Media Entrepreneurs

Not so many years ago, around 2005/2010 (yesterday in my terms; just after the ice age to some) the media agency world was pretty straightforward. If we set aside the specialists – those who do a great B2B job, or who run an agency handling local advertisers – pretty well the only game in town for large advertisers was that delivered by the large holding companies.

If you were working for huge brands the choice really came down to which holding company you, or rather your Board favoured.

Back then most found it hard to tell their Zenith from their Mindshare, their OMD from their Carat. Take the logo off the new business pitch slides and you honestly couldn’t tell one from the other.

Yes there were a few independents – the7stars were one of the first, emerging as a breakaway from Carat with the then-startling idea that transparency in dealings was a good thing, but for many they really weren’t an alternative to the big guys. Back then they were a real challenger brand, appealing to certain types of advertiser.

Total Media, started by another big agency guy, Mike Sell had been around for many years by 2010 – but Mike’s original proposition was a little different. He brought big agency experience to bear on small accounts. I know that’s different now – but back then Mike found a niche, exploited it brilliantly and built upon it.

Those that came after Total saw their ambition as providing an alternative for the large clients; maybe domestic over international but certainly large over small.

To build a career then you spent time at one of the big agencies. And they were, well, big.

I recall an interview with someone who was joining one of the Omnicom media agencies. He was asked about the appeal of Omnicom over, say WPP or Publicis. ‘You get the opportunity to be truly entrepreneurial’ he said. I remember thinking: you’re working for one of the two largest marketing services groups in the world. They didn’t get there by allowing people to behave in a truly entrepreneurial fashion. If you really want to be entrepreneurial then go off and do it for yourself.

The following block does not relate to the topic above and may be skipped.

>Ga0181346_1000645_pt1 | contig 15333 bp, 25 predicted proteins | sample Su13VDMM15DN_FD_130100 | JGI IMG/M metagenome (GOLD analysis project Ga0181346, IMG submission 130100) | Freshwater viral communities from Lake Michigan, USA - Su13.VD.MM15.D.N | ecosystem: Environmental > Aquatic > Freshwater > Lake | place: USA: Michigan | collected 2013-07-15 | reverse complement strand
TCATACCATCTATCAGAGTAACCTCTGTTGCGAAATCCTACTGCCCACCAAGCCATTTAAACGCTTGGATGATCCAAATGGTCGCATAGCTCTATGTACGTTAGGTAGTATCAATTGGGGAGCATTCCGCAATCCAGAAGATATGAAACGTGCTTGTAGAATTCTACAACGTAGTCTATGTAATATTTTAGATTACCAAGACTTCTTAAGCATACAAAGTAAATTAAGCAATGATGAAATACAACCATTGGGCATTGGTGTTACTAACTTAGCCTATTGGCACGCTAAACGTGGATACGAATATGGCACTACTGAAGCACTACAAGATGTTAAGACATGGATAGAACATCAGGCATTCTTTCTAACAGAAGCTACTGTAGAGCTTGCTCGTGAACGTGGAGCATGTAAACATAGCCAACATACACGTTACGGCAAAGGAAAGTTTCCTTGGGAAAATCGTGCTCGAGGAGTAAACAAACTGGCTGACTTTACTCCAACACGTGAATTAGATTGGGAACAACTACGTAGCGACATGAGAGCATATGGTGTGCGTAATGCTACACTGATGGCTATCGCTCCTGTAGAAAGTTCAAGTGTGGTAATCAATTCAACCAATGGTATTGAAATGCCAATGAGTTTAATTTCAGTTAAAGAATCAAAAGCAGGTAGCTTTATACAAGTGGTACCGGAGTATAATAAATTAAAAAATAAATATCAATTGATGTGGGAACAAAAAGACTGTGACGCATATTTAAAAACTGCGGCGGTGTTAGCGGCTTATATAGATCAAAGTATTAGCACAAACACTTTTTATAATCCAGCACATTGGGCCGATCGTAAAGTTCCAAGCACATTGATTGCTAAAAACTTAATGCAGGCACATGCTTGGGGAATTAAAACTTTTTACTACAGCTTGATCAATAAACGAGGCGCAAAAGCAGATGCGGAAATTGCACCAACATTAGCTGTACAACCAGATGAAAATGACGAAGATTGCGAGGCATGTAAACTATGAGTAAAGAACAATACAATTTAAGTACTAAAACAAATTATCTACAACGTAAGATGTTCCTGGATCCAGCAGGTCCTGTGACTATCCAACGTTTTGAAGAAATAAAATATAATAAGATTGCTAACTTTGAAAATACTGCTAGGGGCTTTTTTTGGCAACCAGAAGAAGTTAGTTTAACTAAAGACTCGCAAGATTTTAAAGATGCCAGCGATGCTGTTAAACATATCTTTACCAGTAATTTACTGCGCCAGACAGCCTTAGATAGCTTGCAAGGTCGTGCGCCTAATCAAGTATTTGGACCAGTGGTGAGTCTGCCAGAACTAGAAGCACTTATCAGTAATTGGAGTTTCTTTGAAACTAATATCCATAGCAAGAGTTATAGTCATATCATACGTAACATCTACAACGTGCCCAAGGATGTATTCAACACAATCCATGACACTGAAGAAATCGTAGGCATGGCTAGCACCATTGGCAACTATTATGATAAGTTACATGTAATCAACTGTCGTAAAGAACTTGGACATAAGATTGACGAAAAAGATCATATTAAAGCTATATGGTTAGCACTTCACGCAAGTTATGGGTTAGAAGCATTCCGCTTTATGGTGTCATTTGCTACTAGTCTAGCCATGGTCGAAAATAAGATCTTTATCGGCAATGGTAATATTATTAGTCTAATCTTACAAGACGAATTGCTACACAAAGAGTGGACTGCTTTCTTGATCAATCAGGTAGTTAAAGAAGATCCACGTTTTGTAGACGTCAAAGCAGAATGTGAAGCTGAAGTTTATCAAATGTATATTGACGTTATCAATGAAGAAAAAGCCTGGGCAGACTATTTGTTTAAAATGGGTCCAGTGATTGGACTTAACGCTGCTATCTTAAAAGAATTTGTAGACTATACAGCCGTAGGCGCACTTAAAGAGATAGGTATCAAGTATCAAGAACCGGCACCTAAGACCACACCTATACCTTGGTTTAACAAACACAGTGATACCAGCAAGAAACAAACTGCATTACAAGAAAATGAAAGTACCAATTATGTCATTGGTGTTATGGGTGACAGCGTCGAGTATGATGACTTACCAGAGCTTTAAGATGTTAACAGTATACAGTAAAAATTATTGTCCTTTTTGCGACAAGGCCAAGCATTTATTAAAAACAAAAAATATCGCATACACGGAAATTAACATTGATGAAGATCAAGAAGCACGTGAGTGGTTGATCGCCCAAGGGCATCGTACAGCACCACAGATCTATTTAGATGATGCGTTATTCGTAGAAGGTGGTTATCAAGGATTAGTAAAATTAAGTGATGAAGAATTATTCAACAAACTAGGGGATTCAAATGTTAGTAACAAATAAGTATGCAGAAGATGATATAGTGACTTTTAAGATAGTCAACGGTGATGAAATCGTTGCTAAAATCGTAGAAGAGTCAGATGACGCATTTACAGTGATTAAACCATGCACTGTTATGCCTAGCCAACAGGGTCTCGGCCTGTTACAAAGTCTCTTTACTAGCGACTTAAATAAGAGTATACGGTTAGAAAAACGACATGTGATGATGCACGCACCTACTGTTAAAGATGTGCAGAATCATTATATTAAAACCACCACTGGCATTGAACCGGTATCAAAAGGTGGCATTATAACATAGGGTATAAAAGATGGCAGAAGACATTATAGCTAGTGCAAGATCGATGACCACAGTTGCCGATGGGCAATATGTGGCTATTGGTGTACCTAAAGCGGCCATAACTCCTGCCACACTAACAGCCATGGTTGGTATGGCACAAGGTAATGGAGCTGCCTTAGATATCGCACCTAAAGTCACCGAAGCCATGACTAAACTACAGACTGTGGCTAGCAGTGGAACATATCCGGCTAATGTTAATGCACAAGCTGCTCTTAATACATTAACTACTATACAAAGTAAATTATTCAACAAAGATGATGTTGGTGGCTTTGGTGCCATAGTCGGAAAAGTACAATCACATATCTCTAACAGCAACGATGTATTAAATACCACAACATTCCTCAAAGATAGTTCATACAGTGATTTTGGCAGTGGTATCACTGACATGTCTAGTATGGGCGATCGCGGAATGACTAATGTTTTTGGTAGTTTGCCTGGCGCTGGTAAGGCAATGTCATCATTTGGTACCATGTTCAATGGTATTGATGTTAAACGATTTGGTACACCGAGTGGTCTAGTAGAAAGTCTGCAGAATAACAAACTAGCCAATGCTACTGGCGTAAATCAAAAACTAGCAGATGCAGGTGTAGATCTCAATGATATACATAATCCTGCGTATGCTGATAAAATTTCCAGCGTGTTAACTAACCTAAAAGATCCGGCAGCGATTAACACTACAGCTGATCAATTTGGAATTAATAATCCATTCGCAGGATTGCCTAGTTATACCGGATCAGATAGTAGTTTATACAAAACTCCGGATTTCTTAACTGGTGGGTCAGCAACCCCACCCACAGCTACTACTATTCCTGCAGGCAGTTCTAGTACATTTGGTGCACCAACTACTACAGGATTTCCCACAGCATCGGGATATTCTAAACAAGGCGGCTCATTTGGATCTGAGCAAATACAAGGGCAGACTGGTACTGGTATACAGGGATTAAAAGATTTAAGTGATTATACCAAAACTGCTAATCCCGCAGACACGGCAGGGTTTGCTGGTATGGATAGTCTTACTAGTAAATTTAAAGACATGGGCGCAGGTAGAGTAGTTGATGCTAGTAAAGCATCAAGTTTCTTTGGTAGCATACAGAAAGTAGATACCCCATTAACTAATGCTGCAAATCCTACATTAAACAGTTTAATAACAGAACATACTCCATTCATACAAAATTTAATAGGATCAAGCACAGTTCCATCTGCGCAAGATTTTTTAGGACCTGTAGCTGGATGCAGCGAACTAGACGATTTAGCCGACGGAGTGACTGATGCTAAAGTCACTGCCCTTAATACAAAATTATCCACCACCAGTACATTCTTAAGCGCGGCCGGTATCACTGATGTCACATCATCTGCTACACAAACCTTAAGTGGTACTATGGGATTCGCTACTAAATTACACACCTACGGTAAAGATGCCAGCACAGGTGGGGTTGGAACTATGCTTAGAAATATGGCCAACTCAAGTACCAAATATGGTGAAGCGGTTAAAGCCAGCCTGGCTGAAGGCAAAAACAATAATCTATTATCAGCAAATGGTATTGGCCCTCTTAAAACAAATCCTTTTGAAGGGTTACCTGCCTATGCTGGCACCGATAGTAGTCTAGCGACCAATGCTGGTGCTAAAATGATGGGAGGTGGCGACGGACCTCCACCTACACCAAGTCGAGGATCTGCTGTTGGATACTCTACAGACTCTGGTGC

And that’s what’s happened over time. Look at the talent who have chosen to leave the large companies to build their own businesses.

I’ve mentioned the7stars founded by Carat luminaries Jenny Biggam, Mark Jarvis, Colin Mills and Gareth Jones. Nowadays they’re rather the ‘grande dame’ of the indie world. They pioneered; and were joined by now-established players like Goodstuff and December19, although Goodstuff has now met itself coming back, selling to a new breed of holding company in Stagwell.

There are those who’ve made their name in the holding companies, like Danny Donovan ex IPG and WPP, taking the leap and backing himself launching his own business, Build Media. The interesting thing about Danny compared with, say Andrew Stephens and Ben Hayes at Goodstuff or the7stars’ guys is that he is, not to get too personal a tad more mature.

Yet Danny sees an opportunity in a new breed of media agency and is out to exploit it. I know Danny (he’ll be commenting on this before it hits the newsstands), and I have little doubt that he’ll succeed. It will be fun watching him.